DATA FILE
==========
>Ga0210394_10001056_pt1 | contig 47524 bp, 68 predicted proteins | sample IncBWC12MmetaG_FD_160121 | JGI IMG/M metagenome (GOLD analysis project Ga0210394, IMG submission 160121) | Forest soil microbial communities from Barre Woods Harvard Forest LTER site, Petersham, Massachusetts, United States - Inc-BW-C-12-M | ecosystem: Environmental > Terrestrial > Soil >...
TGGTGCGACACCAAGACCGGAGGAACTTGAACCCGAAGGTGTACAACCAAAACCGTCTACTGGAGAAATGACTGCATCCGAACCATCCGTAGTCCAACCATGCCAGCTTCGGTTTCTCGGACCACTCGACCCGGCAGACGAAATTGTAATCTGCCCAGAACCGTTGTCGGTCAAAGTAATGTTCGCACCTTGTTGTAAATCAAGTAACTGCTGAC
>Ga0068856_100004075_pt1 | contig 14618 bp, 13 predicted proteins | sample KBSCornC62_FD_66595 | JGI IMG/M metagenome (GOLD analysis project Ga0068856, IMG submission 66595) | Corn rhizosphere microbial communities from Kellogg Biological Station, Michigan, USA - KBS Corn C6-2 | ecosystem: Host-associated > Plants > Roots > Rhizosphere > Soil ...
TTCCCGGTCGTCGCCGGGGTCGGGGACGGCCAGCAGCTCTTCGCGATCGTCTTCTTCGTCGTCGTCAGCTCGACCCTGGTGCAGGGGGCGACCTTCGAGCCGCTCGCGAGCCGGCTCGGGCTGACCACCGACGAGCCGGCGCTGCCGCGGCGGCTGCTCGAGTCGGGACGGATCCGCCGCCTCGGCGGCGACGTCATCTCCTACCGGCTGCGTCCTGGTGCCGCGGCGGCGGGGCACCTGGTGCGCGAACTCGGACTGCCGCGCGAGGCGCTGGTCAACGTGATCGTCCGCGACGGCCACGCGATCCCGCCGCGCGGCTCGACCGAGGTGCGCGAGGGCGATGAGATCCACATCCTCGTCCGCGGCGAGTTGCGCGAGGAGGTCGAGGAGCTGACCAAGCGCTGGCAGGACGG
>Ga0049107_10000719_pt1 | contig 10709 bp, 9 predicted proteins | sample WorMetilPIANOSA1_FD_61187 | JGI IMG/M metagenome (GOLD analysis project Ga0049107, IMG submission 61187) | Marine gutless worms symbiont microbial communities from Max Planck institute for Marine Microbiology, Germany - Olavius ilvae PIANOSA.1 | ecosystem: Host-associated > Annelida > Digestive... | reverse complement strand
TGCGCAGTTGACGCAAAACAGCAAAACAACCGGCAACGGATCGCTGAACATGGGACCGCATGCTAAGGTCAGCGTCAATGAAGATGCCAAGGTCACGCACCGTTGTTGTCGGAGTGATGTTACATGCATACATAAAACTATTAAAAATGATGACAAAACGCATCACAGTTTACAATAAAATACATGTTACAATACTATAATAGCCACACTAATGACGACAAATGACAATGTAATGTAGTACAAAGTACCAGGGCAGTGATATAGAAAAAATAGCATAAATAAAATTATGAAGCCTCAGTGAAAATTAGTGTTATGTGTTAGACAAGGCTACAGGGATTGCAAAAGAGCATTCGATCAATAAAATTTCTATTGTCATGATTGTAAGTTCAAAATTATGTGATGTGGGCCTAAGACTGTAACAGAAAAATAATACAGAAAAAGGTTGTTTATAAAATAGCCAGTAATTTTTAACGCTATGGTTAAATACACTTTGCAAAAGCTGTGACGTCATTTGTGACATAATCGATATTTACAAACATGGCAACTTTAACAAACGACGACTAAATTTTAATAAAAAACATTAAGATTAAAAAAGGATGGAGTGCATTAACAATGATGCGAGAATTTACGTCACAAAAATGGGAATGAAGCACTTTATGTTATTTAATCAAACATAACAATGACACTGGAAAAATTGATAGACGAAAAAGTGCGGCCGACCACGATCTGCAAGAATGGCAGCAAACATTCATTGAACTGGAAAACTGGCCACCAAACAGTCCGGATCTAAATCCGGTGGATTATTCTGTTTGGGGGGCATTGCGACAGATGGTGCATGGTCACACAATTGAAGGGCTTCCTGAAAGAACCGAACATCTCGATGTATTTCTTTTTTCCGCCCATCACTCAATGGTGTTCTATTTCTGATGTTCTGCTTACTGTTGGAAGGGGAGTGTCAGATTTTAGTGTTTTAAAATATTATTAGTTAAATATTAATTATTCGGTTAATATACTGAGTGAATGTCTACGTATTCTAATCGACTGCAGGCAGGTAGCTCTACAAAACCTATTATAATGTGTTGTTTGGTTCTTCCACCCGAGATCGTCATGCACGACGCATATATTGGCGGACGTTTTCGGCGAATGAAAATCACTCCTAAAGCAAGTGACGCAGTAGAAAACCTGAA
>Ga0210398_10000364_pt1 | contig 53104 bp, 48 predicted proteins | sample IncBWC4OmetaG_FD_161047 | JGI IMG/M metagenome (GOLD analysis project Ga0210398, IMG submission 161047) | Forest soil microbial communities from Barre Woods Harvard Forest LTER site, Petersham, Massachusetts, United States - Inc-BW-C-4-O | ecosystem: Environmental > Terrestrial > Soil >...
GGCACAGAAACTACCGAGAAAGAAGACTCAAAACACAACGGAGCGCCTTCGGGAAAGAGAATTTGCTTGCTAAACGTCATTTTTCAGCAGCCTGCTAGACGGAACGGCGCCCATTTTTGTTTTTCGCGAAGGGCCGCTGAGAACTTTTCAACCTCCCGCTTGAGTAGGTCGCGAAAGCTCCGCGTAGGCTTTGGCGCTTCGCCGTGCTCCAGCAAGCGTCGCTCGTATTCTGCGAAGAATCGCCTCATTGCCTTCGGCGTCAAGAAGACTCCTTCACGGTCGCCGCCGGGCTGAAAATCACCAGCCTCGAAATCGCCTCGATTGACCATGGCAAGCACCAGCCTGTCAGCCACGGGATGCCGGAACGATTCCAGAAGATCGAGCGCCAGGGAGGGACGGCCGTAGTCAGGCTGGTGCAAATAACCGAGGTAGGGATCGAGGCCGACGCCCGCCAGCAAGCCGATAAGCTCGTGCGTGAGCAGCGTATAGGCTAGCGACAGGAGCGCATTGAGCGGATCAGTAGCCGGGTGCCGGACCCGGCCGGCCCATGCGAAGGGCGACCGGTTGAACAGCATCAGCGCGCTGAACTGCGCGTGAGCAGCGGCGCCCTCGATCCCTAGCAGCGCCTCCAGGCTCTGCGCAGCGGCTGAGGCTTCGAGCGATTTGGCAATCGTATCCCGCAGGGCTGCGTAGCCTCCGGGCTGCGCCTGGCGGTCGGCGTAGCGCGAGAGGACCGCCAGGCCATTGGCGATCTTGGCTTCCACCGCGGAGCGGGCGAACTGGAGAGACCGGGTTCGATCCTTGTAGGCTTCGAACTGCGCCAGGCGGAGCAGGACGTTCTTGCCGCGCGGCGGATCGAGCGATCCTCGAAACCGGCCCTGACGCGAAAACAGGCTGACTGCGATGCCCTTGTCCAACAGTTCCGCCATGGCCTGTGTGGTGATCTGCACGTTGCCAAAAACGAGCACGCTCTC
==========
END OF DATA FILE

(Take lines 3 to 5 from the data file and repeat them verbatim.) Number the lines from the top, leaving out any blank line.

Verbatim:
>Ga0068856_100004075_pt1 | contig 14618 bp, 13 predicted proteins | sample KBSCornC62_FD_66595 | JGI IMG/M metagenome (GOLD analysis project Ga0068856, IMG submission 66595) | Corn rhizosphere microbial communities from Kellogg Biological Station, Michigan, USA - KBS Corn C6-2 | ecosystem: Host-associated > Plants > Roots > Rhizosphere > Soil ...
TTCCCGGTCGTCGCCGGGGTCGGGGACGGCCAGCAGCTCTTCGCGATCGTCTTCTTCGTCGTCGTCAGCTCGACCCTGGTGCAGGGGGCGACCTTCGAGCCGCTCGCGAGCCGGCTCGGGCTGACCACCGACGAGCCGGCGCTGCCGCGGCGGCTGCTCGAGTCGGGACGGATCCGCCGCCTCGGCGGCGACGTCATCTCCTACCGGCTGCGTCCTGGTGCCGCGGCGGCGGGGCACCTGGTGCGCGAACTCGGACTGCCGCGCGAGGCGCTGGTCAACGTGATCGTCCGCGACGGCCACGCGATCCCGCCGCGCGGCTCGACCGAGGTGCGCGAGGGCGATGAGATCCACATCCTCGTCCGCGGCGAGTTGCGCGAGGAGGTCGAGGAGCTGACCAAGCGCTGGCAGGACGG
>Ga0049107_10000719_pt1 | contig 10709 bp, 9 predicted proteins | sample WorMetilPIANOSA1_FD_61187 | JGI IMG/M metagenome (GOLD analysis project Ga0049107, IMG submission 61187) | Marine gutless worms symbiont microbial communities from Max Planck institute for Marine Microbiology, Germany - Olavius ilvae PIANOSA.1 | ecosystem: Host-associated > Annelida > Digestive... | reverse complement strand